FM grads ready to continue life stories

JOHNSTOWN – As the sun set Friday, a column of black-robed students and faculty made their way into the gymnasium at Fulton-Montgomery Community College.

A collective sigh of relief was followed by cheers as the commencement came to a close, with more than 450 students leaving the packed gymnasium as graduates of the college.

Many of the students are looking forward to entering the job market.

Aaron Soudelier, a graduate with a degree in computer technology, said he was excited to see what his degree can do for him.

“I’m ecstatic,” Soudelier said. “I’m about as confident as someone can be in this day and age.”

James Chester, a graduate of FM’s automotive tech program, plans on looking for a job.

“It’s great, man,” Chester said, utterly relieved.

Brittany Ostrander of Ephratah earned a degree in nursing Friday, but she plans to continue her education.

“Within the next couple of weeks, I’ll know if I have a job at Cooperstown’s Basset [Medical Center],” Ostrander said.

After three long years earning her degree, she plans on working toward a bachelor’s degree at Hartwick College in Oneonta.

FM President Dustin Swanger said the students are moving on with their lives, laying out the theme of the graduates continuing to compose their life stories.

“Tonight represents the end of a journey. The end of your education,” Swanger said. “It also is a beginning. The start of you shaping the future.”

Sarah Puffer, the student speaker for the commencement, said the word “graduation” sounded too good to be true.

“Most days, we think, ‘Is this ever going to end?’ as we hit snooze on yet another alarm, muster the energy to plow through our morning routines and bustle into a class that will bring us one step closer to the end,” Puffer said. “The funny thing about the end, however, is that it is really just a beginning.”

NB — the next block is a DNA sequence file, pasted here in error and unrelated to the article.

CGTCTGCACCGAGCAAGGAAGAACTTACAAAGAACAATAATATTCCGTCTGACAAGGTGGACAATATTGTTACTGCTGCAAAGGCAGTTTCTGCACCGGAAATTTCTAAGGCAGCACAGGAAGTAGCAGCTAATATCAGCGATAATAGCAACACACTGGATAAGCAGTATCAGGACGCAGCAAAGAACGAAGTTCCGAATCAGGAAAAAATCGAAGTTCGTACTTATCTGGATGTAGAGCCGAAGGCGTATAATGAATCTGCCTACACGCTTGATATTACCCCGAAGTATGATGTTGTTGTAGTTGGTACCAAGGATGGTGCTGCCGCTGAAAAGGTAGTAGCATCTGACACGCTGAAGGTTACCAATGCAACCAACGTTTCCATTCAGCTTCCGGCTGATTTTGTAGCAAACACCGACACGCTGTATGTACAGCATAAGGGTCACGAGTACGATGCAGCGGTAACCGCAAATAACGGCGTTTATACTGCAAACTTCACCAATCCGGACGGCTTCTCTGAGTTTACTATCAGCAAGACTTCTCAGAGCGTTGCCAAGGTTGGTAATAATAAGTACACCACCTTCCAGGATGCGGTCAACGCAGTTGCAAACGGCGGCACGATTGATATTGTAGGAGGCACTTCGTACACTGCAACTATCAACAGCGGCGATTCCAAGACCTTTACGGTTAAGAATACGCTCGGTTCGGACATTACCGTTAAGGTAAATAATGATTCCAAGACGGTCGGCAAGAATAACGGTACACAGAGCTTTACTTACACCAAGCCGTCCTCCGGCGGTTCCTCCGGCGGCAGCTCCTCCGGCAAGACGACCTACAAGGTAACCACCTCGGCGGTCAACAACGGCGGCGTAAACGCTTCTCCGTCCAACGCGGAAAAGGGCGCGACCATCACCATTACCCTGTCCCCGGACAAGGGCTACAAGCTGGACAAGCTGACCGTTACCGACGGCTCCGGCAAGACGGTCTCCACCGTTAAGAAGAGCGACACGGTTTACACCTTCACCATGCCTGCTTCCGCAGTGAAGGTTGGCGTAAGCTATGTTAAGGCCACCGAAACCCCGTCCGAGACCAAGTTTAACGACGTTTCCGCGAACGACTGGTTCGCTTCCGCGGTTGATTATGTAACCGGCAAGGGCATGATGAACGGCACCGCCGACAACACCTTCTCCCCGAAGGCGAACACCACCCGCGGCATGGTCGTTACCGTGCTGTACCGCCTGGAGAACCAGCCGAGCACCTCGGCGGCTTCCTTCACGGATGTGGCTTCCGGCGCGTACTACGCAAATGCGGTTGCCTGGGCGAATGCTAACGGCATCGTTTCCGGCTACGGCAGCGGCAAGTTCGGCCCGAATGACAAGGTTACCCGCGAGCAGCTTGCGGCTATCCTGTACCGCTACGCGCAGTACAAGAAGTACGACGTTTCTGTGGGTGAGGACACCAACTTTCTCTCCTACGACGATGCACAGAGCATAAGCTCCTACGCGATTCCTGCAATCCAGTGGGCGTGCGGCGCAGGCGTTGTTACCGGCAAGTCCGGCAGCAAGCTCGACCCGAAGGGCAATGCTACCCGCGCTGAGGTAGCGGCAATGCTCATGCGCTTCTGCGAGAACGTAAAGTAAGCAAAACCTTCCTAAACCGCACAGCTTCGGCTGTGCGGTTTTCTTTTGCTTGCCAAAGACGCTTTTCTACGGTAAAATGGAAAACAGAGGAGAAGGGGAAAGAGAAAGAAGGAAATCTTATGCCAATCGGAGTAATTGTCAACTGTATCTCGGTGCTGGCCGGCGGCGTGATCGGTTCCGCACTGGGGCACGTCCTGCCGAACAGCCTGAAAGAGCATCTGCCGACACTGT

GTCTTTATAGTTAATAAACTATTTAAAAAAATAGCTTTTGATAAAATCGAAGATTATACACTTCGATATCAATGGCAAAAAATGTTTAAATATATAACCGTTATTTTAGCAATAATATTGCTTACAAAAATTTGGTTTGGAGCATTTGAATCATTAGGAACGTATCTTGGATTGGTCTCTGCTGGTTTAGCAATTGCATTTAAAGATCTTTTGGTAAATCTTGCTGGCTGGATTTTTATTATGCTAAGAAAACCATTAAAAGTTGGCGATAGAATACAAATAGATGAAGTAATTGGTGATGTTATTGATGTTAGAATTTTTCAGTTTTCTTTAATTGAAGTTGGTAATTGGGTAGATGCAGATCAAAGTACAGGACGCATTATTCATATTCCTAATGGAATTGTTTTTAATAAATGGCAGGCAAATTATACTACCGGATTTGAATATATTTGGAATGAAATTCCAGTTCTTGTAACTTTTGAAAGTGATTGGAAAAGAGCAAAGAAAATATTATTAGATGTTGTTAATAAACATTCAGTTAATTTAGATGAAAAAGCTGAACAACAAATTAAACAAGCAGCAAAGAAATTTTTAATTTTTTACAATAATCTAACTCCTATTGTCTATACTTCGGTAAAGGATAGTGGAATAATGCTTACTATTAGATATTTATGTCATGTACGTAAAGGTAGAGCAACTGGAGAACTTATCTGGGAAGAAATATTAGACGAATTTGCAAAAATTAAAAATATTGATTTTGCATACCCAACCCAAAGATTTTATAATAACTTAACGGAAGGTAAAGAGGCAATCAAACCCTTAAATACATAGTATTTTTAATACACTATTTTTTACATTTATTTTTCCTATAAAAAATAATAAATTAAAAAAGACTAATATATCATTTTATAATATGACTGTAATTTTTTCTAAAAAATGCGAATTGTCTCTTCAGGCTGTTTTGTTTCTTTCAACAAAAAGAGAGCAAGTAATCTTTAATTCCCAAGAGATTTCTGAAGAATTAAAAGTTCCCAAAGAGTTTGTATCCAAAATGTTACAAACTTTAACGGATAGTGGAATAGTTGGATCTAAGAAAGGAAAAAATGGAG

Comparing life to a book is a cliche, Puffer said, but the metaphor is accurate.

“We took the first step. We opened the cover. We made a choice to start an adventure,” she said.

Puffer said the conclusions to the graduates’ stories are nowhere near.

“What lies ahead for us is a chance to double the success and pen the sequel to this particular story, making it even more of a success than the first,” Puffer said.

Tina Good, president of the Faculty Council of Community Colleges and a trustee of the State University of New York, was the keynote speaker. She stressed the importance of the degrees presented Friday.

“Those of you graduating today have embraced the adventure of discovering a new world,” Good said. “Each diploma awarded today is a symbol of hope and success. But hope comes with uncertainty. Success comes with risk and knowledge comes with responsibility.”

Good said in many cases, people are at their best when they are challenged.

“You have faced many challenges to be here today. You have spent hundreds of hours writing papers, researching topics, conducting experiments, creating works of art, engaging in classroom discussions, participating in student activities, talking to counselors and collaborating with your peers,” Good said.

The class of 2013 demonstrated “that learning is not a luxury to be experienced in an ivory tower,” she said. “It is hard work; it is multi-faceted and it takes place in brick buildings, homes, cars, malls and on the Internet.”

Reporter Arthur Cleveland can be reached by email at